Palestinians Intensify and Upgrade Missile Threat from Gaza

DEBKAfile Special Report

July 31, 2004

A Qassam missile fired from the Gaza Strip landed in the southern Israeli Negev early Saturday, July 31, after two days of heavy barrages against Sderot and local kibbutzim. No casualties were reported. In all July, Gaza Strip terrorists fired 61 Qassam missiles across the border, killing two Israeli civilians and injuring a score. The mounting threat has raised the demand to expand the IDF presence to outside the Beit Hanoun sector so as to cover additional launching sites in the northern Gaza Strip before there are more casualties.

DEBKAfile’s military sources add:

When defense minister Shaul Mofaz gave Israeli troops a free hand to halt the hail of missiles, he ran into the limitations posed by Israel’s approaching disengagement from the Gaza Strip. The cabinet will be asked Sunday when it convenes in Jerusalem to determine how far the IDF may drive into the Gaza Strip to stamp out the threat - without placing Sharon’s planned evacuation in question, a quandary that may prove insoluble.

In any case, Arafat has raised the stakes.

Russian-made S-5 unguided aircraft rockets were part of the Egyptian haul earlier this month of a large shipment of missiles, stopped before they were smuggled to the Palestinians through the Rafah tunnels. The S-5 would be an important boost to the Palestinian arsenal; some may still defeat attempts to stop them and reach the Gaza Strip – either through the smuggling tunnels or by other routes, especially after Israeli troops are pulled back.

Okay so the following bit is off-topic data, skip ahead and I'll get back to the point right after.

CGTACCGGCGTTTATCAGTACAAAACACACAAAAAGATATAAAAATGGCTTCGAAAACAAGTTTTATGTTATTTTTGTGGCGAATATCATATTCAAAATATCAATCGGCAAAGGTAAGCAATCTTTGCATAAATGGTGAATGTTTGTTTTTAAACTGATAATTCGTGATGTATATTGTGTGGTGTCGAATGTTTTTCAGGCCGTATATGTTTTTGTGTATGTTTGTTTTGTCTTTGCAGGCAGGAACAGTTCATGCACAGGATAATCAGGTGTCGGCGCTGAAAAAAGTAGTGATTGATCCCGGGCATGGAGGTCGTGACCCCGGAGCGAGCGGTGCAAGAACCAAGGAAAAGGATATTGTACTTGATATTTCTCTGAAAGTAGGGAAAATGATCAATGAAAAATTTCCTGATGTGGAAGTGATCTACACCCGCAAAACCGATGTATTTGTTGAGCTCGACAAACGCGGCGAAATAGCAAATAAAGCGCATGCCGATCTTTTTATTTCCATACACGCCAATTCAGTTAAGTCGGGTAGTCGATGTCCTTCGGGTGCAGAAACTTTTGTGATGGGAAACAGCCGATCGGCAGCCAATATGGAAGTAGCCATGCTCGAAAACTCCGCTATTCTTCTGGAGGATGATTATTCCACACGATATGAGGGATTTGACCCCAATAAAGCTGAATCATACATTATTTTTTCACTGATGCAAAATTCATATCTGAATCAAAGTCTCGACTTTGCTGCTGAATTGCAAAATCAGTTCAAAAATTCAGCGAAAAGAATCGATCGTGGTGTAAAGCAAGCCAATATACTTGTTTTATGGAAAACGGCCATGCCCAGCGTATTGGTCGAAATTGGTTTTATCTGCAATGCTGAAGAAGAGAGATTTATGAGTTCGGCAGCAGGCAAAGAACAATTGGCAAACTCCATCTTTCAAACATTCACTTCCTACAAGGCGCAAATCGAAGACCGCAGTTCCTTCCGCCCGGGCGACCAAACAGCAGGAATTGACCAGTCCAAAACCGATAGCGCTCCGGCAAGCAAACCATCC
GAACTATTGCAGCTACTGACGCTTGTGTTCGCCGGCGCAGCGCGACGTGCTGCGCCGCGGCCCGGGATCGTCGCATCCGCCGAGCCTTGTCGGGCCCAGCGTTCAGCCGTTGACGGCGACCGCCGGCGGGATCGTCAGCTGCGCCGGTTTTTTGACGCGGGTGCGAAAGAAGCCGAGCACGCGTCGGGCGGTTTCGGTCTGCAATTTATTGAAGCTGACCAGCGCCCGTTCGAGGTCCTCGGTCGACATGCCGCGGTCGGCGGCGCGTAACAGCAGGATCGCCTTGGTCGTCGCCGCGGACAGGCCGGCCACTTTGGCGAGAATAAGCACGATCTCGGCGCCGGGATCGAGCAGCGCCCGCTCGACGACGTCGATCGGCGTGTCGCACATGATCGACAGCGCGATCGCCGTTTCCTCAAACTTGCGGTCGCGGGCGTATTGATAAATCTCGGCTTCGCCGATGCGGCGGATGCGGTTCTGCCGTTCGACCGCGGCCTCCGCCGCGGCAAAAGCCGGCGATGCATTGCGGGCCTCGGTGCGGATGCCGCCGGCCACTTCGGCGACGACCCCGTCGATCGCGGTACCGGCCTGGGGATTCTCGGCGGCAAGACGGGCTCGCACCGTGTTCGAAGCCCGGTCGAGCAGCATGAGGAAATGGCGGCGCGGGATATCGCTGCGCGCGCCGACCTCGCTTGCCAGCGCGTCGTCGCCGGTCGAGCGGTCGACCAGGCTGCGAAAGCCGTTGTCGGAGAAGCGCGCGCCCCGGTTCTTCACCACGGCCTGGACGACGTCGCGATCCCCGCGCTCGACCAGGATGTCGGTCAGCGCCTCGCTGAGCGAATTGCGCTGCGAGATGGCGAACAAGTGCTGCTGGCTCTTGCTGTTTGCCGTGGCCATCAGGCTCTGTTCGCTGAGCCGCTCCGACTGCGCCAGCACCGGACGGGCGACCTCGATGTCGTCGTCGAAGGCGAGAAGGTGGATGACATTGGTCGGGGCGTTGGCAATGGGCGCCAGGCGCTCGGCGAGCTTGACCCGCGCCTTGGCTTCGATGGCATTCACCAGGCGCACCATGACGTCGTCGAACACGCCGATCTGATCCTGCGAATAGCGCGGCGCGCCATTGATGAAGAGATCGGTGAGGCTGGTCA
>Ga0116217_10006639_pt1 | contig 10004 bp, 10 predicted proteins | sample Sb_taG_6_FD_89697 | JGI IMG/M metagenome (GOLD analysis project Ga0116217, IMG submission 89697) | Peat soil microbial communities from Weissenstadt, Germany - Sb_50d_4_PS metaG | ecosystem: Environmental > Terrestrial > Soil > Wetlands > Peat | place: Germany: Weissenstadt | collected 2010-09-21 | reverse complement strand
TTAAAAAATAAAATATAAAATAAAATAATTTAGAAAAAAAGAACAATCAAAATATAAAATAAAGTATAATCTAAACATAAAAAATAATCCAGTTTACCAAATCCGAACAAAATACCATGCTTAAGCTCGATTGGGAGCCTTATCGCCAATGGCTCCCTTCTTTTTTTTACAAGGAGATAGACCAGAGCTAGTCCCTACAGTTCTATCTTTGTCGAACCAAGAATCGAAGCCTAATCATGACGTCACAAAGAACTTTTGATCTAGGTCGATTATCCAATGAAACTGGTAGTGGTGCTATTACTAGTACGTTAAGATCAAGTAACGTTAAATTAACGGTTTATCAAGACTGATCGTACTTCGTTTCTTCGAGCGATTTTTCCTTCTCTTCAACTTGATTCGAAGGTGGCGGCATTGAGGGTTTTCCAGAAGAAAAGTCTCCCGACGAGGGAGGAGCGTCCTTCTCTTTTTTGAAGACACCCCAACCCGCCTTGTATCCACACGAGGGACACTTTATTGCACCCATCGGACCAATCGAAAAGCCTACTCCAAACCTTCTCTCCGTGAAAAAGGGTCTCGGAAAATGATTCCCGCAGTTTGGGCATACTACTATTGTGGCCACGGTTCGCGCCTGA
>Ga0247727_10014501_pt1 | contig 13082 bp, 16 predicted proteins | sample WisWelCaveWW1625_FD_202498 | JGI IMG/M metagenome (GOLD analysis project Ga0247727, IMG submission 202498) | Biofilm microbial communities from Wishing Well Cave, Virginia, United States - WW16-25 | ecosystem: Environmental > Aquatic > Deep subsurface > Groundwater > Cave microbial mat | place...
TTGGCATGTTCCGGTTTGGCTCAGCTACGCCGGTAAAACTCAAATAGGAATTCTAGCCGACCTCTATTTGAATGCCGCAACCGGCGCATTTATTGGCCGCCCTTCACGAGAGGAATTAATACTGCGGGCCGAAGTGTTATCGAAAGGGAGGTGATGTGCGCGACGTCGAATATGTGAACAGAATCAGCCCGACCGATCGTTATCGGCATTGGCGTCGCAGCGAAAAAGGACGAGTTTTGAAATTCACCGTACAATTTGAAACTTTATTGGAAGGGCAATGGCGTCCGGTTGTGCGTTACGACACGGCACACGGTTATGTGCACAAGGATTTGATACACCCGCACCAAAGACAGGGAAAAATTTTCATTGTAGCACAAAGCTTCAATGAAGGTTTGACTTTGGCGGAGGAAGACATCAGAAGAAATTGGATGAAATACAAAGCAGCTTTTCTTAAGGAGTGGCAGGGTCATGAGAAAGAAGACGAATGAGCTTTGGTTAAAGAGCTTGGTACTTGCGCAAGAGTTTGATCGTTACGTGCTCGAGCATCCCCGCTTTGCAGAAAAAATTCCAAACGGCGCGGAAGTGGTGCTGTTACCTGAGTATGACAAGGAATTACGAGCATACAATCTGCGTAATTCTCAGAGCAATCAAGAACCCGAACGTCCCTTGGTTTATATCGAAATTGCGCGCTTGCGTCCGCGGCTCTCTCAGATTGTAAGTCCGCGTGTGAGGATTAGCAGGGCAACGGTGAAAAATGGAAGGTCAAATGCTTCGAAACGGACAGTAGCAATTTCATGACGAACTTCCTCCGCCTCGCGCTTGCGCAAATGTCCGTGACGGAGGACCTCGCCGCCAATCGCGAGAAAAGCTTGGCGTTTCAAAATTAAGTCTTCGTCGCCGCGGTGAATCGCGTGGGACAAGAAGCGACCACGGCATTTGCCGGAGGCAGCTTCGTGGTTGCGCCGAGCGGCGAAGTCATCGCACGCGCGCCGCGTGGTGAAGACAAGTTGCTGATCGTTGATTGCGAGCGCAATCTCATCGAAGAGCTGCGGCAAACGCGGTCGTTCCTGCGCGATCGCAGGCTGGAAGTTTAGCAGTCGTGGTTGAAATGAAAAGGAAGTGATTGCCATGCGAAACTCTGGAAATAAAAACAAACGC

DEBKAfile reveals the Palestinians are planning to convert these Soviet-era 20-25-km range rockets into surface missiles capable of hitting southern Israel’s key cities of Beersheba, Ashkelon and Ashdod. The rockets were originally Soviet-designed for use by the Mi-24 helicopter, the Russian equivalent of the American AH-64 Apache, in Afghanistan.

DEBKAfile’s intelligence sources believe Arafat may have purchased them from old stocks in Yemen, Sudan or Syria.

In Palestinian hands, they will upgrade the missile threat beyond that of the hit-or-miss Qassams. Since Israel withdrew from southern Lebanon, the Hizballah have lined up some 13,000 missiles along the Israeli border. But the Shiite terrorist group is subject to certain outside constraints before it can shoot missiles into northern Israel. Arafat faces no such restrictions.